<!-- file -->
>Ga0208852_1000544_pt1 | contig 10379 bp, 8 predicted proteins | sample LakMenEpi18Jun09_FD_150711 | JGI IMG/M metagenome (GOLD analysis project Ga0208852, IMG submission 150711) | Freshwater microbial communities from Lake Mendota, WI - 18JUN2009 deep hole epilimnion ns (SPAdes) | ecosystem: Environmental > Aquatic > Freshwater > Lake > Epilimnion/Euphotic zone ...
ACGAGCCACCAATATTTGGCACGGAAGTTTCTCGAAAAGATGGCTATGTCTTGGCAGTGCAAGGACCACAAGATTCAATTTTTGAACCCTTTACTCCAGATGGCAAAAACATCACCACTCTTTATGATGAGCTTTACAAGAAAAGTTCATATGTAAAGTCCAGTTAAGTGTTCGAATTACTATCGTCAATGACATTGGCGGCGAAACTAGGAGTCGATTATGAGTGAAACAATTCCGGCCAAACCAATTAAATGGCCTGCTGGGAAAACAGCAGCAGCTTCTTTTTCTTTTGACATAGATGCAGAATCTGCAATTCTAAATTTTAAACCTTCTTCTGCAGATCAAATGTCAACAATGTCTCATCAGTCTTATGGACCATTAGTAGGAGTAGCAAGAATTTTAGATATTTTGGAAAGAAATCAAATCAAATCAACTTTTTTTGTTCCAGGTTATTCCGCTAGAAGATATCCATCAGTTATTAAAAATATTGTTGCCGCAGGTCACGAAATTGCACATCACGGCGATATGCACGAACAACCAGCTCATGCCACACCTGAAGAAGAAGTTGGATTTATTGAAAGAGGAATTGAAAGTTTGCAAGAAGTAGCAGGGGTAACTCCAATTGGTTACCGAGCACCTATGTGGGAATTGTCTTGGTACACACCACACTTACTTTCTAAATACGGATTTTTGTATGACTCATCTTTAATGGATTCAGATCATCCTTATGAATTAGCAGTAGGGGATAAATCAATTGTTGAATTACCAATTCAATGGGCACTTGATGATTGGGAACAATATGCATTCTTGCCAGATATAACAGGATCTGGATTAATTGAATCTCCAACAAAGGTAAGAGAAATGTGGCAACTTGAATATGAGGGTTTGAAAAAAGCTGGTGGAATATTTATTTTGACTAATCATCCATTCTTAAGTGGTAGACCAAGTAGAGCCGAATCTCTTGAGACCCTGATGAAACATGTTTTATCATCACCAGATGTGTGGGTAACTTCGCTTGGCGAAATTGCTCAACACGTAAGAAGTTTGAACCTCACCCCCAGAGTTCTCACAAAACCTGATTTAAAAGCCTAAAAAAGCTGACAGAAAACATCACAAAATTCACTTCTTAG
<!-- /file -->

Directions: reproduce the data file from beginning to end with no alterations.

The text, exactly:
>Ga0208852_1000544_pt1 | contig 10379 bp, 8 predicted proteins | sample LakMenEpi18Jun09_FD_150711 | JGI IMG/M metagenome (GOLD analysis project Ga0208852, IMG submission 150711) | Freshwater microbial communities from Lake Mendota, WI - 18JUN2009 deep hole epilimnion ns (SPAdes) | ecosystem: Environmental > Aquatic > Freshwater > Lake > Epilimnion/Euphotic zone ...
ACGAGCCACCAATATTTGGCACGGAAGTTTCTCGAAAAGATGGCTATGTCTTGGCAGTGCAAGGACCACAAGATTCAATTTTTGAACCCTTTACTCCAGATGGCAAAAACATCACCACTCTTTATGATGAGCTTTACAAGAAAAGTTCATATGTAAAGTCCAGTTAAGTGTTCGAATTACTATCGTCAATGACATTGGCGGCGAAACTAGGAGTCGATTATGAGTGAAACAATTCCGGCCAAACCAATTAAATGGCCTGCTGGGAAAACAGCAGCAGCTTCTTTTTCTTTTGACATAGATGCAGAATCTGCAATTCTAAATTTTAAACCTTCTTCTGCAGATCAAATGTCAACAATGTCTCATCAGTCTTATGGACCATTAGTAGGAGTAGCAAGAATTTTAGATATTTTGGAAAGAAATCAAATCAAATCAACTTTTTTTGTTCCAGGTTATTCCGCTAGAAGATATCCATCAGTTATTAAAAATATTGTTGCCGCAGGTCACGAAATTGCACATCACGGCGATATGCACGAACAACCAGCTCATGCCACACCTGAAGAAGAAGTTGGATTTATTGAAAGAGGAATTGAAAGTTTGCAAGAAGTAGCAGGGGTAACTCCAATTGGTTACCGAGCACCTATGTGGGAATTGTCTTGGTACACACCACACTTACTTTCTAAATACGGATTTTTGTATGACTCATCTTTAATGGATTCAGATCATCCTTATGAATTAGCAGTAGGGGATAAATCAATTGTTGAATTACCAATTCAATGGGCACTTGATGATTGGGAACAATATGCATTCTTGCCAGATATAACAGGATCTGGATTAATTGAATCTCCAACAAAGGTAAGAGAAATGTGGCAACTTGAATATGAGGGTTTGAAAAAAGCTGGTGGAATATTTATTTTGACTAATCATCCATTCTTAAGTGGTAGACCAAGTAGAGCCGAATCTCTTGAGACCCTGATGAAACATGTTTTATCATCACCAGATGTGTGGGTAACTTCGCTTGGCGAAATTGCTCAACACGTAAGAAGTTTGAACCTCACCCCCAGAGTTCTCACAAAACCTGATTTAAAAGCCTAAAAAAGCTGACAGAAAACATCACAAAATTCACTTCTTAG